With its zingy freshness and lucky vibe, Van Van Oil is a premier fragrance of the planet Mercury. Use in Mercury-type workings: Luck, business opportunities, and communication. Put it in your Mercury retrograde toolkit to help shake off the blahs when Mercury’s acting wonky.

What’s in Van Van Oil: Lemongrass and/or Lemon Verbena form the backbone of Van Van Oil. Citronella (a cousin of Lemongrass) and Gingergrass also appear in some recipes. Patchouly or Vetiver can be added for an earthy base note. When making your own batch, it’s common to infuse the bottle with luck-drawing objects—pieces of Lodestone or Pyrite, a lucky horseshoe or clover charm, etc.

Black Cat Oil

Black Cat Oil is another traditional New Orleans preparation. It is a lucky oil, particularly for Witches, tricksters, charmers, and loners—that is, people of a feline nature. European tradition says that a black cat is unlucky, but in Afro-American folk magick, black cats are considered good luck and the wise man or woman’s helper.

Black Cat Oil is a component of gamblers’ lucky charms. It also lends power to spells for second sight, stealth and luck. In rootwork stores and botanicas, you will sometimes see figure candles in the form of a cat. They usually come in red, green, or black and may be used for a variety of purposes—red for seduction, green for prosperity, black for banishing and reversing spells. Black Cat Oil is an obvious choice for dressing one of these candles.

How to use Black Cat Oil: Use Black Cat Oil as an anointing oil to boost witchy powers and slip away from bad luck. Invisibility, enthrallment, clairvoyance, charisma—all of these fall into the domain of Black Cat magick. Work Black Cat Oil spells during the waning or dark moon.

What’s in Black Cat Oil: Black Cat Oil is usually amber to dark in color. Its aroma is complex due to the mélange of exotic ingredients. (The best way to describe it is that it smells like a Witch shop.) Ingredients may include Sage (or Clary Sage), Myrrh, Bay leaves, Grains of Paradise, lodestone filings, and various carrier oils.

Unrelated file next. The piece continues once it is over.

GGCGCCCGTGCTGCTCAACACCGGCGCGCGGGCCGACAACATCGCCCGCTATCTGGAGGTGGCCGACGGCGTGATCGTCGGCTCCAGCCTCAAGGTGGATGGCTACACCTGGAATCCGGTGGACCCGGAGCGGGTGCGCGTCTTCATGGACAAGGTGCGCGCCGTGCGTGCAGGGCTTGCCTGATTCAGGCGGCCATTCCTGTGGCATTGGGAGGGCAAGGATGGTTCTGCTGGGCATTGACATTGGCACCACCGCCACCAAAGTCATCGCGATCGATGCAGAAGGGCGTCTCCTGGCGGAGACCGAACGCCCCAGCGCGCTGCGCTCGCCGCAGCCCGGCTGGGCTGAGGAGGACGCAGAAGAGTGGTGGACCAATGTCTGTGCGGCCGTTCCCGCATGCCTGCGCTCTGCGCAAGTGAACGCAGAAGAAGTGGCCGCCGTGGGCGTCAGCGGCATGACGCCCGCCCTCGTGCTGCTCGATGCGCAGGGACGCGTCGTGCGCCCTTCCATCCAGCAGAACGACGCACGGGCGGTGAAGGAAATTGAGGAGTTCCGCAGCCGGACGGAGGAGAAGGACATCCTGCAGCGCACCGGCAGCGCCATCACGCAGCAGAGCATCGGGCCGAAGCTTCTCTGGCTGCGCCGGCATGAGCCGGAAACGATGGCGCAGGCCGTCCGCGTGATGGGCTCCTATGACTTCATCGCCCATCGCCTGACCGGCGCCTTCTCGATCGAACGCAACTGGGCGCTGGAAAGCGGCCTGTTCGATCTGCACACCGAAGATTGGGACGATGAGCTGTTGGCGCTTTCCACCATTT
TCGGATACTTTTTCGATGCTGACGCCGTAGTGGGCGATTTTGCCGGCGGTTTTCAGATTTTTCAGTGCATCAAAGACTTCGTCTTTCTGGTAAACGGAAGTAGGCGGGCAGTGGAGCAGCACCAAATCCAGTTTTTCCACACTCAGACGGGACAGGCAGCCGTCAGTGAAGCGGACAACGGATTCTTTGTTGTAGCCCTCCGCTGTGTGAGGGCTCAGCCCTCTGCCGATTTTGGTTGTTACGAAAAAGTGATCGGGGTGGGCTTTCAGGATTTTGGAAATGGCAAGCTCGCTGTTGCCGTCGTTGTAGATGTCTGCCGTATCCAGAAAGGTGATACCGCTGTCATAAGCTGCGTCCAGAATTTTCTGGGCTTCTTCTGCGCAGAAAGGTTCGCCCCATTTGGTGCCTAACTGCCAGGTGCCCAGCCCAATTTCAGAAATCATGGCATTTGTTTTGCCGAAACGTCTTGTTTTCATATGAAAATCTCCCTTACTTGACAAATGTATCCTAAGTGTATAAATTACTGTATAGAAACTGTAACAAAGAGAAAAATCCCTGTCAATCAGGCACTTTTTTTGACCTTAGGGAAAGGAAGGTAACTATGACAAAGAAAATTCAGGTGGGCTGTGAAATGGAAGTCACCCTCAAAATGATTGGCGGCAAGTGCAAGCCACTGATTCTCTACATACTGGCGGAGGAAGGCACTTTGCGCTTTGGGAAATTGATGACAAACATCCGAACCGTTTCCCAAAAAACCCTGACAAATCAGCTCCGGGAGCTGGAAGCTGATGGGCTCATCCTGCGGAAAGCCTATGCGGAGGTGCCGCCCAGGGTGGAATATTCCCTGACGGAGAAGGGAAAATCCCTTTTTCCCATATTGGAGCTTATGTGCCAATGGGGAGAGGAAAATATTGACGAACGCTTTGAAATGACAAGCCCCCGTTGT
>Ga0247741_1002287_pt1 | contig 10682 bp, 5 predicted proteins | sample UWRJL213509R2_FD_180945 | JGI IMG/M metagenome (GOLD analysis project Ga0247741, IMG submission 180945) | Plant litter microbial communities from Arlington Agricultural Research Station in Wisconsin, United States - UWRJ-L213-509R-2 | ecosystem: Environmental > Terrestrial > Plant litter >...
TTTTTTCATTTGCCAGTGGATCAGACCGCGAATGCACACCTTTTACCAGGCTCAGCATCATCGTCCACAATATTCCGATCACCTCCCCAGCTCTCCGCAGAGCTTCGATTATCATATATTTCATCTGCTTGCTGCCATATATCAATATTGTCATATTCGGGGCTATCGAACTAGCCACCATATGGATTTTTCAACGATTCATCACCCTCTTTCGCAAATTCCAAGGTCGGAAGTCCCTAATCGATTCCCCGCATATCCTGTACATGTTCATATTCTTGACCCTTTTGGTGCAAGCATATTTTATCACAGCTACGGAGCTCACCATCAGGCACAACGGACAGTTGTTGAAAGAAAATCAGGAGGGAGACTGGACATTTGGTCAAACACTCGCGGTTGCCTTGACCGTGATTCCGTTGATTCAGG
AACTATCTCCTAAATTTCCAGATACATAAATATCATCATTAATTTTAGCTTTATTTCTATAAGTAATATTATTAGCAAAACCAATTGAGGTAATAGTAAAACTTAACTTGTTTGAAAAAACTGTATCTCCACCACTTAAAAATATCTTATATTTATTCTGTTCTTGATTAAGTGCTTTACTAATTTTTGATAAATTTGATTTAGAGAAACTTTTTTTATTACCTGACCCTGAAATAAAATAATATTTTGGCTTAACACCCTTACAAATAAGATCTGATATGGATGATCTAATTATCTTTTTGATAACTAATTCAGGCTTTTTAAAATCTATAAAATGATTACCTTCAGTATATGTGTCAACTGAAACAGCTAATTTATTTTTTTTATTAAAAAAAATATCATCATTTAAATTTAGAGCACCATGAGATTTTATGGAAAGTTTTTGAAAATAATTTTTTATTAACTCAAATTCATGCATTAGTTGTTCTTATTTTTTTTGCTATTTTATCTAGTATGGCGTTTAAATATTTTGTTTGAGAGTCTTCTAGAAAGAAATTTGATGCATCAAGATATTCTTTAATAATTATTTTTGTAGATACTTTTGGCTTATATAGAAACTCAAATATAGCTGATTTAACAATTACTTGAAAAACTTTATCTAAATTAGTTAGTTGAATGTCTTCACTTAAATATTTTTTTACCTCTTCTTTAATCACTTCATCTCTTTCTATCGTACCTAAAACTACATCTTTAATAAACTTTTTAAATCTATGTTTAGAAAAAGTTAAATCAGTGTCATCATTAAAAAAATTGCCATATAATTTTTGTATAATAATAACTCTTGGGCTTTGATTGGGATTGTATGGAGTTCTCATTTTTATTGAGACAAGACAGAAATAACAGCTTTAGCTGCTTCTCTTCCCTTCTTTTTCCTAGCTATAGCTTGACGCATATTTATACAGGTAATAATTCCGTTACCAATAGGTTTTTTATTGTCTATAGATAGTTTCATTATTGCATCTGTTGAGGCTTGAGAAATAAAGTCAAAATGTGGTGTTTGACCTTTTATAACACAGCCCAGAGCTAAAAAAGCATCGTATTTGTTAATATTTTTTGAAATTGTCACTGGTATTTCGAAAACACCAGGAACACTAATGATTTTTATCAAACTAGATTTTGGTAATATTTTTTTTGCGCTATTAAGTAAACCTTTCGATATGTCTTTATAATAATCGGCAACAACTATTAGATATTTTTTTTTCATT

One of the traditions surrounding Black Cat Oil is that the master bottle it is blended in must contain a bone from a black cat. Old books on magick detail all kinds of gruesome ways the bone can be obtained. Later, mail order businesses would sell raccoon bones painted black as the fabled Black Cat Bone. As legitimate black cat bones are hard to come by, some practitioners will substitute the hair of a black cat. (This goes without saying…but please avoid animal cruelty when making or buying your Black Cat Oil.)

Abramelin Oil

The oldest recipe on this list, Abramelin Oil’s recipe appears in the late medieval grimoire The Book of the Sacred Magic of Abramelin the Mage. It was originally used by Jewish Kabbalists as a holy anointing oil. The formula was later seized upon by members of the 19th-century Hermetic Order of the Golden Dawn. Today, it shows up in modern high magick traditions (notably Thelema), and has also trickled down into the altars of Pagan and folk-magick conjurors.

Abramelin Oil has deep symbolic meaning. Abramelin the Mage writes that the oil can confer all kinds of magickal boons, including gifts of treasure-finding, invisibility, and flight. Aleister Crowley regarded it as the highest of anointing oils and used it liberally throughout his magickal career. Crowley says, “The Holy Oil is the Aspiration of the Magician; it is that which consecrates him to the performance of the Great Work; and such is its efficacy that it also consecrates all the furniture of the Temple and the instruments thereof.” Much of ceremonial magick is based on controlling spirits and elementals—holy tools (like Abramelin Oil) are supposed to help give the magician the authority to do so.

How to use Abramelin Oil: Consecrating altar tools, evoking or communing with not-nice spirits, anointing the body for Great Work-y high magick stuff. Abramelin Oil is highly stimulating and purifying. When applied to the brow or other chakras, it creates a warming sensation that enhances focus and energy flow for ritual.